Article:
What is Multiple Myeloma?
Multiple Myeloma, also known as Myeloma, is a type of bone marrow cancer. Myeloma can affect many areas around the body, although the most commonly affected areas include the spine, skull, pelvis, and ribs. When cancer attacks more than one area it is known as Multiple Myeloma.
Cancer originates in plasma cells called Lymphocytes. These cells are a type of white blood cell made in bone marrow which is the spongy material you see in the centre of large bones in the body. Normally plasma cells form part of the immune system and stave off infection. When the cells are abnormal they multiply rapidly and produce an antibody known as paraprotein. Rather than forming a tumor, myeloma causes the diseased cells to divide and expand within the bone marrow which then affects how the healthy blood cells are produced.
Myeloma is a type of relapsing-remitting cancer. At certain times patients will have symptoms or complications requiring treatment, and at other times there will be periods of remission and no need for treatment.
What are the Signs and Symptoms of Myeloma?
Myeloma may not cause any symptoms in the early stages of the disease, although it is possible that a routine blood test or a urine test could pick up an issue before diagnosis. Eventually, a range of symptoms may well manifest themselves and these can include:
- Bone pain – most often a persistent dull ache in the back, ribs or hips.
- Bone fractures and spinal cord compression
- Anaemia – Multiple Myeloma affects the production of blood cells in bone marrow so it can lead to a lack of red blood cells. Anaemia leaves you feeling very tired, weak and breathless.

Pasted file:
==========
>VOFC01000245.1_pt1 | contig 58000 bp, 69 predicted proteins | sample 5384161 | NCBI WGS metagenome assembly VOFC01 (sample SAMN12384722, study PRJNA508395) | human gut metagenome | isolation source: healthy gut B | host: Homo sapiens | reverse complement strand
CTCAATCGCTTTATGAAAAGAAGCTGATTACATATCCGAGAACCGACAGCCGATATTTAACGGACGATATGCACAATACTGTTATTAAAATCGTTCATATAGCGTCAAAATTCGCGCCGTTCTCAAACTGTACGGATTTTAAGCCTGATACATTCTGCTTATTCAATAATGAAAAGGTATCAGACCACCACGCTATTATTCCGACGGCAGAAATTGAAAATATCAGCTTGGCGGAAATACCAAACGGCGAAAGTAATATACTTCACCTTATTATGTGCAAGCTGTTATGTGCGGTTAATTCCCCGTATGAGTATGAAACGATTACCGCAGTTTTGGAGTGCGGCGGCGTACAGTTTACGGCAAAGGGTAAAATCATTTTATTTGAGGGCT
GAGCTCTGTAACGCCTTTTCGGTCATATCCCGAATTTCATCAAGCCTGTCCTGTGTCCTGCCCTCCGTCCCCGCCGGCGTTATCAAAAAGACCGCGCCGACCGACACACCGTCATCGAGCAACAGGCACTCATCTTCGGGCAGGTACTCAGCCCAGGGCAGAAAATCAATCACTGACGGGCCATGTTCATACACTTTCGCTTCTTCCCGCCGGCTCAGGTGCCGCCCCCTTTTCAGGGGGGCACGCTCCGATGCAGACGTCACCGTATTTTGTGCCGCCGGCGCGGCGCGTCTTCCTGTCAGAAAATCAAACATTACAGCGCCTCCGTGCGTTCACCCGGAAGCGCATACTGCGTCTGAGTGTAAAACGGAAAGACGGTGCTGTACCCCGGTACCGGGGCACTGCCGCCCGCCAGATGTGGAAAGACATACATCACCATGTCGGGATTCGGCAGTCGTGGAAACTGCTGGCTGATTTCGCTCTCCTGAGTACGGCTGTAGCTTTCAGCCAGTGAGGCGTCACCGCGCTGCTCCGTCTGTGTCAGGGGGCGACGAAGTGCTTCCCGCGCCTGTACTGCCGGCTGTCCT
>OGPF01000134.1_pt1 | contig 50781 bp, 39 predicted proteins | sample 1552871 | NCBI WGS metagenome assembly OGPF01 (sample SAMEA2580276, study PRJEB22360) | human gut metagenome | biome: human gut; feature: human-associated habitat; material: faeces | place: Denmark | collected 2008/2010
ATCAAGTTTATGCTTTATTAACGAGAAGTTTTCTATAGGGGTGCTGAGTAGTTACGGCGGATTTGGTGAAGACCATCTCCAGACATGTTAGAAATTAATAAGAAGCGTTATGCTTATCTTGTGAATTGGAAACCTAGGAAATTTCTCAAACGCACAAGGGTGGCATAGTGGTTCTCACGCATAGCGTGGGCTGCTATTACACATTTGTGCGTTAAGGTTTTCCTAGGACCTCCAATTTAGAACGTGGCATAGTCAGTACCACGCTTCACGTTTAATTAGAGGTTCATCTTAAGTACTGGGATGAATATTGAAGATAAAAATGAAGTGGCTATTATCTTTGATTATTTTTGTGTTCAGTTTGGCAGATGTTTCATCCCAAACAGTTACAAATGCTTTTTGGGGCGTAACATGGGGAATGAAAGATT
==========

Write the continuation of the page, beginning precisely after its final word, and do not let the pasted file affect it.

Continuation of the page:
- Raised calcium levels in the blood leading to hypercalcaemia. This causes extreme thirst, feeling sick, needing to urinate frequently, constipation, confusion, and drowsiness.
- Unusual bleeding such as nosebleeds, heavy periods and bleeding gums.
- Thickened blood or hyperviscosity, which can cause blurred vision, headaches, dizziness, bleeding from the gums or nose, and shortness of breath.
- Kidney problems, potentially leading to kidney or renal impairment, or kidney or renal failure.
- Weight loss
Causes and Risk Factors for Myeloma
The exact cause of Multiple Myeloma is unknown, however, experts have identified a number of potential causes and risk factors that may contribute to the disease. The most important factor is that Multiple Myeloma is closely linked with a condition known as monoclonal gammopathy of unknown significance (MGUS), where a person has an excess number of protein molecules called immunoglobulins in their blood. There are no symptoms for MGUS and the condition does not warrant treatment. However, in almost all cases, Multiple Myeloma occurs in someone who previously had MGUS.
- Age. Most cases are diagnosed at around the age of 65-70.
- Gender. Men are more likely to develop Multiple Myeloma than women
- Ethnicity. Multiple Myeloma is more likely among black people than white or Asian people.
- Reduced immunity due to HIV or medication.
- Exposure to radiation.
- Family history. Multiple Myeloma runs in some families, especially those related to someone with MGUS. Someone with a sibling or parent with Myeloma is 4 times more likely to get it.
- Medical history of other plasma cell diseases
5 Year Survival Rates
The figures below give an indication of the number of patients that lived for at least 5 years after being diagnosed with Multiple Myeloma.
Women 43.8 %
Recommended Treatment for Multiple Myeloma
For further information on available treatments, please see our recommended treatment for Multiple Myeloma page.